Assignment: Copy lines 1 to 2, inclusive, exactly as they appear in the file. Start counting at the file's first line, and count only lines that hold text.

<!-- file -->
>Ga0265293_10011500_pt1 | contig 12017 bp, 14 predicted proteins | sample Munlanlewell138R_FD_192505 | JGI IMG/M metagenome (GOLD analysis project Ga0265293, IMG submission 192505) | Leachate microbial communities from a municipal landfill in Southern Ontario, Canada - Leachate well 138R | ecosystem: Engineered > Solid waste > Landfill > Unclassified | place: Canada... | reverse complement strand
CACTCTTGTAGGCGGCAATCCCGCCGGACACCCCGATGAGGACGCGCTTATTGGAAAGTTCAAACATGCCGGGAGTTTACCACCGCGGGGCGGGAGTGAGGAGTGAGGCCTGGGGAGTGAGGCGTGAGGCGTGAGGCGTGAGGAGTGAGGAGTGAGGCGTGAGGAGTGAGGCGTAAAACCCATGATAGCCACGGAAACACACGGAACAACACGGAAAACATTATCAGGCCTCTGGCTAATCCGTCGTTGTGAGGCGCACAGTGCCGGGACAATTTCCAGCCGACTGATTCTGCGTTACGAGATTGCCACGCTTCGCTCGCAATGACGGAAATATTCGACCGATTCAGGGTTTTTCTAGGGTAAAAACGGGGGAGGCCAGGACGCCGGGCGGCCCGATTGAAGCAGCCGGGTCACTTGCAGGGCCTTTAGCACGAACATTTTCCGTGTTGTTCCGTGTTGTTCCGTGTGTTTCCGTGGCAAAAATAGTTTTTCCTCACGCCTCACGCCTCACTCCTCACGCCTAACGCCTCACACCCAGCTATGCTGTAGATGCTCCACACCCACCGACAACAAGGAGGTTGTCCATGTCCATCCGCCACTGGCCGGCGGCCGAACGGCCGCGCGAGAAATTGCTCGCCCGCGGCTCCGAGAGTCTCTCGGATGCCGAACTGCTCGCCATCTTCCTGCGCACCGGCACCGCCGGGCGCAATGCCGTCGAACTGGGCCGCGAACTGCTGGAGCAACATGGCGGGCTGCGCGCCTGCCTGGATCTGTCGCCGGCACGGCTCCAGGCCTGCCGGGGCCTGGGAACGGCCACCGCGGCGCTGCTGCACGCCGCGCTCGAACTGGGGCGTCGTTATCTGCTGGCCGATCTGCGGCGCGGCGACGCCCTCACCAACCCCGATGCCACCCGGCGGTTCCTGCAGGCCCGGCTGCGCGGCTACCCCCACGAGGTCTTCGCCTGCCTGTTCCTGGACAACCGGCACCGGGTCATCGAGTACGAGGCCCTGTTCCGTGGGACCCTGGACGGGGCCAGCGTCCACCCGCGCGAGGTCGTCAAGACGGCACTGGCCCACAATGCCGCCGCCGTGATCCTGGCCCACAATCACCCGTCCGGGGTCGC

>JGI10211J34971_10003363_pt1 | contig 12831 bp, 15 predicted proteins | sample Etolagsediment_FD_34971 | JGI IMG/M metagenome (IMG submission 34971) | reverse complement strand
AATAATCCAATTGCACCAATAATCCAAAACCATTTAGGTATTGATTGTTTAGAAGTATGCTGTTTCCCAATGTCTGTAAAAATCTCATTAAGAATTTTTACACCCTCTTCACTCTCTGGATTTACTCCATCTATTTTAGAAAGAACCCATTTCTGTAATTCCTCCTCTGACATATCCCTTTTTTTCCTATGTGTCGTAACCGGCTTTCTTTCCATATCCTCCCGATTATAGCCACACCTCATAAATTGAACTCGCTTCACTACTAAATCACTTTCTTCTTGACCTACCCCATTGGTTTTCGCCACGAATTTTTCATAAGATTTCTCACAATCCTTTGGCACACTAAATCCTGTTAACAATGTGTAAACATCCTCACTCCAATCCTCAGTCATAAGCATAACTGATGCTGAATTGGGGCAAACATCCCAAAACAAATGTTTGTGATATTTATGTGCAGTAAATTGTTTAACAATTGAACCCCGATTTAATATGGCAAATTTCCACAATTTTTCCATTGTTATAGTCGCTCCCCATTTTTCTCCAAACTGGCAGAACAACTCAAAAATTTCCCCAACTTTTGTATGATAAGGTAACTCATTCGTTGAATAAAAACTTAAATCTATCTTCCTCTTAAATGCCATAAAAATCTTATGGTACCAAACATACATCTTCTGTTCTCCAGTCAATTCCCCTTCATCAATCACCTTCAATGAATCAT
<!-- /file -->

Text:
>Ga0265293_10011500_pt1 | contig 12017 bp, 14 predicted proteins | sample Munlanlewell138R_FD_192505 | JGI IMG/M metagenome (GOLD analysis project Ga0265293, IMG submission 192505) | Leachate microbial communities from a municipal landfill in Southern Ontario, Canada - Leachate well 138R | ecosystem: Engineered > Solid waste > Landfill > Unclassified | place: Canada... | reverse complement strand
CACTCTTGTAGGCGGCAATCCCGCCGGACACCCCGATGAGGACGCGCTTATTGGAAAGTTCAAACATGCCGGGAGTTTACCACCGCGGGGCGGGAGTGAGGAGTGAGGCCTGGGGAGTGAGGCGTGAGGCGTGAGGCGTGAGGAGTGAGGAGTGAGGCGTGAGGAGTGAGGCGTAAAACCCATGATAGCCACGGAAACACACGGAACAACACGGAAAACATTATCAGGCCTCTGGCTAATCCGTCGTTGTGAGGCGCACAGTGCCGGGACAATTTCCAGCCGACTGATTCTGCGTTACGAGATTGCCACGCTTCGCTCGCAATGACGGAAATATTCGACCGATTCAGGGTTTTTCTAGGGTAAAAACGGGGGAGGCCAGGACGCCGGGCGGCCCGATTGAAGCAGCCGGGTCACTTGCAGGGCCTTTAGCACGAACATTTTCCGTGTTGTTCCGTGTTGTTCCGTGTGTTTCCGTGGCAAAAATAGTTTTTCCTCACGCCTCACGCCTCACTCCTCACGCCTAACGCCTCACACCCAGCTATGCTGTAGATGCTCCACACCCACCGACAACAAGGAGGTTGTCCATGTCCATCCGCCACTGGCCGGCGGCCGAACGGCCGCGCGAGAAATTGCTCGCCCGCGGCTCCGAGAGTCTCTCGGATGCCGAACTGCTCGCCATCTTCCTGCGCACCGGCACCGCCGGGCGCAATGCCGTCGAACTGGGCCGCGAACTGCTGGAGCAACATGGCGGGCTGCGCGCCTGCCTGGATCTGTCGCCGGCACGGCTCCAGGCCTGCCGGGGCCTGGGAACGGCCACCGCGGCGCTGCTGCACGCCGCGCTCGAACTGGGGCGTCGTTATCTGCTGGCCGATCTGCGGCGCGGCGACGCCCTCACCAACCCCGATGCCACCCGGCGGTTCCTGCAGGCCCGGCTGCGCGGCTACCCCCACGAGGTCTTCGCCTGCCTGTTCCTGGACAACCGGCACCGGGTCATCGAGTACGAGGCCCTGTTCCGTGGGACCCTGGACGGGGCCAGCGTCCACCCGCGCGAGGTCGTCAAGACGGCACTGGCCCACAATGCCGCCGCCGTGATCCTGGCCCACAATCACCCGTCCGGGGTCGC